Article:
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Gardaí at the crime scene in Dundalk yesterday

'With relative garda silence on Dundalk attacks, speculation and Islamaphobia swept across Internet'

Proactive, public engagement and dynamic crisis communication are built into the emergency response planning of the police forces within most EU states, writes Tom Clonan.

EARLIER TODAY, GARDAÍ investigating yesterday’s attacks on three innocent people in Dundalk said they have so far found no evidence that they were terror-related.

Investigators are still making inquiries internationally but based on the information to hand, I am not convinced that the incident in Louth was terrorism either.

It was, however, terrifying and understandably generated a great deal of fear locally and nationally.

Only last month, in a piece published on, I predicted ‘lone wolf’ terror attacks involving knife wielding perpetrators would continue to be a threat throughout the EU, including Ireland, during 2018.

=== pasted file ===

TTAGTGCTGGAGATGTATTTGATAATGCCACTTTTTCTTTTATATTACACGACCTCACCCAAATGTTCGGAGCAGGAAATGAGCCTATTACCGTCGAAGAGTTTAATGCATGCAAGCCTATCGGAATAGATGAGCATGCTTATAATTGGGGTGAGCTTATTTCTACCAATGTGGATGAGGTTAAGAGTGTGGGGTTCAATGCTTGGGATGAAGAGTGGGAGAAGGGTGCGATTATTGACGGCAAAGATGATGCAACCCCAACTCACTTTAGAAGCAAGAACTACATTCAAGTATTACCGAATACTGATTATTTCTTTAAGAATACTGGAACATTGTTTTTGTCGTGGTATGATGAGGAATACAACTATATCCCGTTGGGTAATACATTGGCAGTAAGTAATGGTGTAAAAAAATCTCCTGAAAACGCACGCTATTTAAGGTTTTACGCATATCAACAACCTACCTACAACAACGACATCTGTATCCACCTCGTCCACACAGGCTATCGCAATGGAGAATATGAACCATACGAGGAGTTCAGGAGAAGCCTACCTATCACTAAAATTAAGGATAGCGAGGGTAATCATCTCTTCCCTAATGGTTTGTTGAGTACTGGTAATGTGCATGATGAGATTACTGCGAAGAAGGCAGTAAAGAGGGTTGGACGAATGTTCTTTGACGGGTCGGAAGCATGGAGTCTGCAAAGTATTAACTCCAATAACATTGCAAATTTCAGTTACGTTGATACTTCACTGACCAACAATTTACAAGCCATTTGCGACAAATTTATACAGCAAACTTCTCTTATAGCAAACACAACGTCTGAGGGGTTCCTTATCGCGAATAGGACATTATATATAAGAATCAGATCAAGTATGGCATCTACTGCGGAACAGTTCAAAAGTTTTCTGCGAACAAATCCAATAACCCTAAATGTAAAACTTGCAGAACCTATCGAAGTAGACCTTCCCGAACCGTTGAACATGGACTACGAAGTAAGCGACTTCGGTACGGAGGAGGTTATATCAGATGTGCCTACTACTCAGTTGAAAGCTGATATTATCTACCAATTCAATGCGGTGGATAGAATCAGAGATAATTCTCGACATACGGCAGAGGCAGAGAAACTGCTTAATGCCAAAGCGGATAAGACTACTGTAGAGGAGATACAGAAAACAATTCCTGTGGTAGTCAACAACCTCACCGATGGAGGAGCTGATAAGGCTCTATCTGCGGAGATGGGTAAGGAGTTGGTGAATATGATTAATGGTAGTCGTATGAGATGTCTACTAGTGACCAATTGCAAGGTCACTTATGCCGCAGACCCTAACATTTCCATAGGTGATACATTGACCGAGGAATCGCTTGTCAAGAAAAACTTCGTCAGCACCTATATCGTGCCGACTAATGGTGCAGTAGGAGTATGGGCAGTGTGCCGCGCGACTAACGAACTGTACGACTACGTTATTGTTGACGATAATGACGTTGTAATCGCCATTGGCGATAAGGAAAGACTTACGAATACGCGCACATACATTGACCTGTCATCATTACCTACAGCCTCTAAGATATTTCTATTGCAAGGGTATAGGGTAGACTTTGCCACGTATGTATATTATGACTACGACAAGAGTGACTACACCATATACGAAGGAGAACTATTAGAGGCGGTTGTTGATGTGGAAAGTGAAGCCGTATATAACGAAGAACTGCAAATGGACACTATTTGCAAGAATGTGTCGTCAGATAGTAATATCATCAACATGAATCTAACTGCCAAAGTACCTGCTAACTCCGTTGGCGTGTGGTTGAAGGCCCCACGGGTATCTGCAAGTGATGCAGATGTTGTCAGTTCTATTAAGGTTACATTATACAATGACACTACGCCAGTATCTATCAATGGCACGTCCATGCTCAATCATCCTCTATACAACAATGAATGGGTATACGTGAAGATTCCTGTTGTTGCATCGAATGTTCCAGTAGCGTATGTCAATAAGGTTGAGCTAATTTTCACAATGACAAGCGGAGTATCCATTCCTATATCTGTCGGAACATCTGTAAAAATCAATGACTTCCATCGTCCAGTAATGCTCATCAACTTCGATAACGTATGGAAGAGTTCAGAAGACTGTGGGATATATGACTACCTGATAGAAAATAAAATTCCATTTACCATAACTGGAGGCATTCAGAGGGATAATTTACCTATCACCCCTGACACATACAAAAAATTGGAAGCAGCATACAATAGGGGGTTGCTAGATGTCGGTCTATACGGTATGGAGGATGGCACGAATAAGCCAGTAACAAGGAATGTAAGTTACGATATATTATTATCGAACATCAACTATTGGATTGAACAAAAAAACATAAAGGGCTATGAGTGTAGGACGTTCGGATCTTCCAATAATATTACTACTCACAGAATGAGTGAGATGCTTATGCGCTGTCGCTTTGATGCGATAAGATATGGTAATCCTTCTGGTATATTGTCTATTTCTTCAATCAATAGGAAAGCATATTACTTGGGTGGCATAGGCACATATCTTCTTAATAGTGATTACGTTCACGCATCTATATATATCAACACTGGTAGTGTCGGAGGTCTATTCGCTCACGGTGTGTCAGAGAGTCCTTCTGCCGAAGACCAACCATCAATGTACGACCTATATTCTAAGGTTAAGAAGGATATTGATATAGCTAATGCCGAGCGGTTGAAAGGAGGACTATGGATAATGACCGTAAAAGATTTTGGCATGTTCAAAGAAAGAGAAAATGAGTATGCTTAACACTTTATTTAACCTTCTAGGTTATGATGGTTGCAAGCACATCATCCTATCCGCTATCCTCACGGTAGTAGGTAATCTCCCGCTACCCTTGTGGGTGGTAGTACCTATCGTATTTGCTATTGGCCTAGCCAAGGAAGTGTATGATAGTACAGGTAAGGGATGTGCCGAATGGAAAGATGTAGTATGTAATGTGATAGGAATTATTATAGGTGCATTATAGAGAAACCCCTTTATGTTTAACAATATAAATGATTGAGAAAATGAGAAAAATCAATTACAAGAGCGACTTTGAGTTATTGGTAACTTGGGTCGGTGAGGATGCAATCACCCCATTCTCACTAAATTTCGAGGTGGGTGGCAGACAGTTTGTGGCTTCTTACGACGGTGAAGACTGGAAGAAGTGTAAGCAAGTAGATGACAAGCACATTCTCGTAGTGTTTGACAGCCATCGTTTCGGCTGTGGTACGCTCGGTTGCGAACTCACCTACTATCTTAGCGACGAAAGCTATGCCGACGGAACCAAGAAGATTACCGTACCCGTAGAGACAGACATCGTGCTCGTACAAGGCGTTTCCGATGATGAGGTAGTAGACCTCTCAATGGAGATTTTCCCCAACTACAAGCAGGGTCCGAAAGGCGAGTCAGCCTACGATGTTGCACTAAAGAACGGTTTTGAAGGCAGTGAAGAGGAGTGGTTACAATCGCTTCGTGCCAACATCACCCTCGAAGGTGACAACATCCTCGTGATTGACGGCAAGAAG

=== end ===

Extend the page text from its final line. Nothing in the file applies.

From the scraps of initial information emanating from Dundalk yesterday morning, we knew of a marauding knife attack in the town involving a young man of Middle Eastern origin.

The initial fatal stabbing attack on Japanese citizen, 24-year-old Yosuke Sasaki occurred on Avenue Road, Dundalk at around 9am. Over the next 45 minutes or so, another young man, an Irish citizen, was reportedly stabbed on Coe’s Road. Another young man was reportedly assaulted with a fence post at Seatown Place.

This information entered the public domain in a gradual, drip-feed manner.

The attacks echoed many of the hallmarks of recent so-called ‘lone wolf’ attacks carried out by Islamist extremists in Britain, France and Germany – a stabbing ‘spree’ targeting random defenceless victims on the street.